were the last HW lounges ATSF had. They were turned out, initially, in shadowline
paint and were later repainted to the two tone gray (with black roof and dark
gray trucks etc) circa 1950." Colin Kikawa has done just that.
3101, 3103, 3104, 3105, 3106 subsequently became Coach-Baggage combines in 1956/57
for mixed train service.
for these cars are also new: straight-equalized trucks. John Fiscella reported:
"It was *the first* integral pedestal truck widely produced when Commonwealth
Steel (CS) introduced it in 1917. It was also one of the first 6-wheel trucks
with clasp brakes and 11' WB, I believe. (Pullman's first integral pedestal truck
was introduced into production in 1922, the 242. The frames for that truck were
not made by C.S., but by A.S.F. or Malleable Steel. Later on, Pullman outsourced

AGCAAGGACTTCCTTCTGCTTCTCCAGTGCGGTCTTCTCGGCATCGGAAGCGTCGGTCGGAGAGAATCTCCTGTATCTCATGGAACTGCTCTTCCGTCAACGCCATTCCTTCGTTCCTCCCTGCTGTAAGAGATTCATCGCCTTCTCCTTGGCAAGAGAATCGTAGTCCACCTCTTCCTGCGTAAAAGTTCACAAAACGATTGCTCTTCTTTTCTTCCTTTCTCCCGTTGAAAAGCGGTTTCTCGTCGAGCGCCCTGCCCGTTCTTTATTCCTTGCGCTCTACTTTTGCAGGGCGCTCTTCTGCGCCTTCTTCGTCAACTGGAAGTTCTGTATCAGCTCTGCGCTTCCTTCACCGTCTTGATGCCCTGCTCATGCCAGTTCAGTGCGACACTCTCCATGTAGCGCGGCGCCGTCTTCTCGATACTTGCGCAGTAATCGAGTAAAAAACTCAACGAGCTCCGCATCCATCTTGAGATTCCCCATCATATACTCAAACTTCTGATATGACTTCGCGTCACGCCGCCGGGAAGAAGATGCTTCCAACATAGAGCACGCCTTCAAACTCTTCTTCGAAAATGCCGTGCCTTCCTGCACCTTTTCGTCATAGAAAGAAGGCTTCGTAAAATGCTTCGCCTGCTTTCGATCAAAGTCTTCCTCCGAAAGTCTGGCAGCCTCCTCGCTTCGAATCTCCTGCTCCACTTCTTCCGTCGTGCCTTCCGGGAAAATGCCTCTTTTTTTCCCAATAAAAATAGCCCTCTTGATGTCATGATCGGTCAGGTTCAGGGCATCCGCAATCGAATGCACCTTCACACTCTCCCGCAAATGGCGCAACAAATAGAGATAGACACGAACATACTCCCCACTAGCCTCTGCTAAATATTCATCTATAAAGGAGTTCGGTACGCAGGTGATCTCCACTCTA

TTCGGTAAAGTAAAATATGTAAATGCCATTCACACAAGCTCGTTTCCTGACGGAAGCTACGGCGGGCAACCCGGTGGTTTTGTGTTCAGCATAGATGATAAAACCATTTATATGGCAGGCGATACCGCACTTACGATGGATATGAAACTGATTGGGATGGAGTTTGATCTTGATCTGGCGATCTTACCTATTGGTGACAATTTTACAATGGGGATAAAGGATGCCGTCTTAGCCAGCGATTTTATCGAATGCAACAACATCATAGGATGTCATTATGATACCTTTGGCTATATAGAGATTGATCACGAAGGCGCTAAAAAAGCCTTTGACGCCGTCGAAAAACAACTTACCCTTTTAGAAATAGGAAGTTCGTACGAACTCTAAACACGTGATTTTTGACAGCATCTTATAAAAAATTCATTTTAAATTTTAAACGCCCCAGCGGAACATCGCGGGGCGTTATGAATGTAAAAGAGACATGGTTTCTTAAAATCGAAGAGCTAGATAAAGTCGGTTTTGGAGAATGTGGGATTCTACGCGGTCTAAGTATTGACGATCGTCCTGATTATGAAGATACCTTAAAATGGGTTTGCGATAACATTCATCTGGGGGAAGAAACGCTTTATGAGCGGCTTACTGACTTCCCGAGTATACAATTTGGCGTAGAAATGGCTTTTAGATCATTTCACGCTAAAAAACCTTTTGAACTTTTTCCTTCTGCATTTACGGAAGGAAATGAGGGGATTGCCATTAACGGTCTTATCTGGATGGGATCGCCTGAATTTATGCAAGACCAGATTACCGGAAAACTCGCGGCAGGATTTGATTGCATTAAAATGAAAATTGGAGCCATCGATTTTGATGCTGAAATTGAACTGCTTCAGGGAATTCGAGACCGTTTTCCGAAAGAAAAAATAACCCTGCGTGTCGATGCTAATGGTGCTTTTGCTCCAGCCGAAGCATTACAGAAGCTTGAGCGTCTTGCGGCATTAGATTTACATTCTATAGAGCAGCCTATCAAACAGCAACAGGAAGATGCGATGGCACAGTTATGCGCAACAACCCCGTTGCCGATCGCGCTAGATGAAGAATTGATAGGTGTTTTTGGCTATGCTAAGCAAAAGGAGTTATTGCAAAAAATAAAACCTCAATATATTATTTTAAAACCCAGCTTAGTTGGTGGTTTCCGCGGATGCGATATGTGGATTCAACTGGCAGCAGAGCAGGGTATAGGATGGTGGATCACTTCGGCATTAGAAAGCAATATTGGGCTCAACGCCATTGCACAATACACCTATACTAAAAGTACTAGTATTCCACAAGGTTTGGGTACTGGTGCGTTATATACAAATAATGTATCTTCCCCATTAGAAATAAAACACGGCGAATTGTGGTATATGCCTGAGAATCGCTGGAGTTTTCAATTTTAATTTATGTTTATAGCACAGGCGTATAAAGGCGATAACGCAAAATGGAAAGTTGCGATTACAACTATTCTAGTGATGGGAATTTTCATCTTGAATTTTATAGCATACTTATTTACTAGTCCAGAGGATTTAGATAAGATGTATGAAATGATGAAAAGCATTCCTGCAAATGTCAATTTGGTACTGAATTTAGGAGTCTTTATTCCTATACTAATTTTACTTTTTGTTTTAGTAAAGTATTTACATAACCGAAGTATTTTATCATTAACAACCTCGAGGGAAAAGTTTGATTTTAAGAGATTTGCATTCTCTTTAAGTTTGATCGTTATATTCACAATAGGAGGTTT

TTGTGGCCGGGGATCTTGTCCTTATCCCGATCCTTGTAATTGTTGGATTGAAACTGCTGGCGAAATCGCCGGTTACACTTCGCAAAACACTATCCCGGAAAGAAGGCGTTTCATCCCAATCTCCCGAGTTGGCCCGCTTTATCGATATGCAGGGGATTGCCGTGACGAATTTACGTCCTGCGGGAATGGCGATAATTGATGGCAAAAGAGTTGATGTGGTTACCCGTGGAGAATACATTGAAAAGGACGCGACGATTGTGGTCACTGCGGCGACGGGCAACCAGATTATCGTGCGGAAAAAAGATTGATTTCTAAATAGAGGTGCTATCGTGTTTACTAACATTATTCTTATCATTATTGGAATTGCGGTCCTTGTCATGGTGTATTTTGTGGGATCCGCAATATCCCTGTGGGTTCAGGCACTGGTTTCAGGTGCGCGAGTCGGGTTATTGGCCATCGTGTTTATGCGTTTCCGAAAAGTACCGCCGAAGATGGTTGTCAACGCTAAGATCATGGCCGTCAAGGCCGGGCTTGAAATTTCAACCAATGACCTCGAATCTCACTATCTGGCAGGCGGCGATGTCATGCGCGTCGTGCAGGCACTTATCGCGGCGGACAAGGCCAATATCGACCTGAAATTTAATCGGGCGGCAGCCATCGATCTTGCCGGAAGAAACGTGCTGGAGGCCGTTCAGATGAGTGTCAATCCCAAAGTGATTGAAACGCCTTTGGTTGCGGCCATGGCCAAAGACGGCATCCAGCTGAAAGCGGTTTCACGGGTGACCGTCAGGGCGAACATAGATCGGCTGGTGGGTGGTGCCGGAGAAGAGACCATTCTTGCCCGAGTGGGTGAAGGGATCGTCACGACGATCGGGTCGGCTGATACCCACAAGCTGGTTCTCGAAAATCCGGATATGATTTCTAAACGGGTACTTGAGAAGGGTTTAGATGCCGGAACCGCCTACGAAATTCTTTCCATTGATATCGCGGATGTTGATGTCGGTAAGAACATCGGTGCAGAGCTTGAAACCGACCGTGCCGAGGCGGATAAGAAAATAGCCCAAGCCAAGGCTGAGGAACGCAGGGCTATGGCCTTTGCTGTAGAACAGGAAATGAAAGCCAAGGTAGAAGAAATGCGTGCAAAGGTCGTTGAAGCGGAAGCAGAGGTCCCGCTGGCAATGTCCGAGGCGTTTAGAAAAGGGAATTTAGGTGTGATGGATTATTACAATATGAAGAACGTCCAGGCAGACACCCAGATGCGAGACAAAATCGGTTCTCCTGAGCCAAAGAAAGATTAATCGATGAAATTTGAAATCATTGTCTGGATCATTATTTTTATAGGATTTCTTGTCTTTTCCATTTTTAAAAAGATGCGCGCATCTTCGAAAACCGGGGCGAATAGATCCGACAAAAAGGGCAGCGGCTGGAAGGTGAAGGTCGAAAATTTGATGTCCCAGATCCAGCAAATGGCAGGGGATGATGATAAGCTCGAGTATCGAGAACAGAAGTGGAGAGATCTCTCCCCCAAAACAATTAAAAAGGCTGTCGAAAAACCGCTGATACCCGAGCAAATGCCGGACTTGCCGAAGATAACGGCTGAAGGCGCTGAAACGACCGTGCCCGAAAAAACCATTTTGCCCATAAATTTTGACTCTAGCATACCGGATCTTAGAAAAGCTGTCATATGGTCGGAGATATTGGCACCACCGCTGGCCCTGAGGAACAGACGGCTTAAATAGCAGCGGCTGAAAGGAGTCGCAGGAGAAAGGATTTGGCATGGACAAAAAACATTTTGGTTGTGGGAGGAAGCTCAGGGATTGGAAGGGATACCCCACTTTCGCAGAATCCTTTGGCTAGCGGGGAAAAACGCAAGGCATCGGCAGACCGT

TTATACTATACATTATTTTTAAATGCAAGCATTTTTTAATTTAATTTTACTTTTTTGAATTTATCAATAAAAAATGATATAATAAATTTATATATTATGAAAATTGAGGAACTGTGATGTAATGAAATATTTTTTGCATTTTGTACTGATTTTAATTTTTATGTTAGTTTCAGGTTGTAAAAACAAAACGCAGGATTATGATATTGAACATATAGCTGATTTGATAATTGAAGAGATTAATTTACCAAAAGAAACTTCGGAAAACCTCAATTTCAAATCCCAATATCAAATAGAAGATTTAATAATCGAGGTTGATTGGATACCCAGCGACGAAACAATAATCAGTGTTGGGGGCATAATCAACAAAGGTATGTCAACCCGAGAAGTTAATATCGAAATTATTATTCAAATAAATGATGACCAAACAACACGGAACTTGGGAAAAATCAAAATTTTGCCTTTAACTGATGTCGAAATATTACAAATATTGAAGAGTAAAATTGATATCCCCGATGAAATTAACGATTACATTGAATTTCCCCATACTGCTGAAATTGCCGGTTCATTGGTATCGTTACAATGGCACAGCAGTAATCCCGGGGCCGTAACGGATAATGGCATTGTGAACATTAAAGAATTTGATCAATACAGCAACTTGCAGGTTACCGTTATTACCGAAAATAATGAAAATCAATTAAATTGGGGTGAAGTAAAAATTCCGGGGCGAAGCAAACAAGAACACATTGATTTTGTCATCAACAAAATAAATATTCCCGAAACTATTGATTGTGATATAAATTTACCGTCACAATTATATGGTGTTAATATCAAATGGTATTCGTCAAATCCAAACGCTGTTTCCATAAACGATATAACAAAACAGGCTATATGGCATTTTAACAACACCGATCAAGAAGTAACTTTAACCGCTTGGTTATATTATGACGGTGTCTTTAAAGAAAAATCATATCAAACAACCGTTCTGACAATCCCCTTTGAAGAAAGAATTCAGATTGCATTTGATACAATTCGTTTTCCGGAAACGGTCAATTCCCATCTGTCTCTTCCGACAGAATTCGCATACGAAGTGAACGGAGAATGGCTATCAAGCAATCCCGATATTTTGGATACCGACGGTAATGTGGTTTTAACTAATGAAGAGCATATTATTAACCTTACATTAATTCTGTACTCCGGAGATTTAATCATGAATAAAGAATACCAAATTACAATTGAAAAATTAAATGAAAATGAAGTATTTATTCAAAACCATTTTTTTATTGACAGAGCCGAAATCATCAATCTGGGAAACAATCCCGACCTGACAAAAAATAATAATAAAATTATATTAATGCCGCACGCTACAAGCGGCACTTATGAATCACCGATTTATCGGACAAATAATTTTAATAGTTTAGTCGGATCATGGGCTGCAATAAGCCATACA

the frames for their 242 and 242-A to CS) A 4-wheel versions of that truck ("CS:41-EIN"
and "41-EFIN") were also made by C.S. and later by General Steel Castings
Corp.(GSC). Later than that (perhaps starting in c1928), Pullman "allowed"
their customers to specify the CS:242 for Pullman-built cars; Pullman never actually
built that truck. That is somewhat hard to prove with out production photos or
eyewitnesses, because Pullman or Malleable Steel never had official unambiguous
castings marks, whereas CS and GSC (its successor) did. That CS:242 truck continued
to be made by GSC after the GSC takeover of CS in 1930-31, well into the early
40's, because ACF, CCF, Bethlehem Steel, and Standard Steel made heavyweight cars
into that time period, and they were good CS-GSC customers, because Pullman wouldn't
sell to compeditors. 40's examples of the CS:242 truck display the GSC shield-shaped
casting mark, instead of the squat diamond-enclosed-S castings mark of C.S. Good
customers of the CS:242 truck (design) were ACL, ATSF, CN, CP, GN, MP, NYC and
All in all, the Walthers
effort is a great and needed model.
photo can be clicked for an enlargement.
Ejector Air Conditioning Hatches without handles|
and input to Steve Sandifer.